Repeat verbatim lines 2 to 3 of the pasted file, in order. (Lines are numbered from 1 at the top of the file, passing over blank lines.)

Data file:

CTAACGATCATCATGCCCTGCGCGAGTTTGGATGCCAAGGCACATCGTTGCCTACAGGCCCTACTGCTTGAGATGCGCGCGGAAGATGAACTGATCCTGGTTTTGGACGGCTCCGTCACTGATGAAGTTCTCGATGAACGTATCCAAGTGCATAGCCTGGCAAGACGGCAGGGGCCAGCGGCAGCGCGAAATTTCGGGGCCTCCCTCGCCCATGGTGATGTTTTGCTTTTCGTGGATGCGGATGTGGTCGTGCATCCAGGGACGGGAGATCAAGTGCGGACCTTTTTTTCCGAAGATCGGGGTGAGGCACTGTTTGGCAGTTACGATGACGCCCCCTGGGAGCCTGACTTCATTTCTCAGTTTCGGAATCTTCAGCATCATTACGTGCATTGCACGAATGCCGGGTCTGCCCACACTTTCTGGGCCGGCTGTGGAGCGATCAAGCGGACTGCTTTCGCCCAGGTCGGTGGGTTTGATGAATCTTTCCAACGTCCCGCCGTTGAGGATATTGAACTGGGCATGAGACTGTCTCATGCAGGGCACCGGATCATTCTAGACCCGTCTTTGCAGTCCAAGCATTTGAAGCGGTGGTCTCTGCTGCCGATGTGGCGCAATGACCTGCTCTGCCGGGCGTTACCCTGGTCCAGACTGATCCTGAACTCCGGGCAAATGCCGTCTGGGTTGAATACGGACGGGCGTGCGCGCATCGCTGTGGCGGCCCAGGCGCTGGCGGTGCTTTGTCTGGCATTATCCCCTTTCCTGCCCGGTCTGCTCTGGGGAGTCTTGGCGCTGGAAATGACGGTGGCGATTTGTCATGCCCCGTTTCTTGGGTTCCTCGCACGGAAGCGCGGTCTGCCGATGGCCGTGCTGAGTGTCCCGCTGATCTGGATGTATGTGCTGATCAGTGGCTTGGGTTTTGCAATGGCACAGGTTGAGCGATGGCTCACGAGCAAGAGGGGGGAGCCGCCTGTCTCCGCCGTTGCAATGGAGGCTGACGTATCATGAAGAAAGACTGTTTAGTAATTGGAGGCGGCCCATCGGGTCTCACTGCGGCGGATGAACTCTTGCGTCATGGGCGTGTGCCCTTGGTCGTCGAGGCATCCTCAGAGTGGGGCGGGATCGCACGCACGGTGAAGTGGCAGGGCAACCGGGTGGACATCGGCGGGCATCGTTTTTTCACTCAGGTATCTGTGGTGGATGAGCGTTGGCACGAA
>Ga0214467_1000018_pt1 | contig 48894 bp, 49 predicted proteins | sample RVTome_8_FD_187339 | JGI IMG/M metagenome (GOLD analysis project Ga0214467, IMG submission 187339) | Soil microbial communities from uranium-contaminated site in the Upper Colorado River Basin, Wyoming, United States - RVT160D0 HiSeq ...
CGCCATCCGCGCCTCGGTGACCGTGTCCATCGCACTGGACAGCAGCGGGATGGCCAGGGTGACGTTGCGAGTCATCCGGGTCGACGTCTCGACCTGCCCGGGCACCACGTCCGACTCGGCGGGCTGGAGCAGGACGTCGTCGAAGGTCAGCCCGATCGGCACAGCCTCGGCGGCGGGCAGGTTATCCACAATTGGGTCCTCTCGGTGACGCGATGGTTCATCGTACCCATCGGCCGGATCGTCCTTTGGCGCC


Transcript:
>Ga0214467_1000018_pt1 | contig 48894 bp, 49 predicted proteins | sample RVTome_8_FD_187339 | JGI IMG/M metagenome (GOLD analysis project Ga0214467, IMG submission 187339) | Soil microbial communities from uranium-contaminated site in the Upper Colorado River Basin, Wyoming, United States - RVT160D0 HiSeq ...
CGCCATCCGCGCCTCGGTGACCGTGTCCATCGCACTGGACAGCAGCGGGATGGCCAGGGTGACGTTGCGAGTCATCCGGGTCGACGTCTCGACCTGCCCGGGCACCACGTCCGACTCGGCGGGCTGGAGCAGGACGTCGTCGAAGGTCAGCCCGATCGGCACAGCCTCGGCGGCGGGCAGGTTATCCACAATTGGGTCCTCTCGGTGACGCGATGGTTCATCGTACCCATCGGCCGGATCGTCCTTTGGCGCC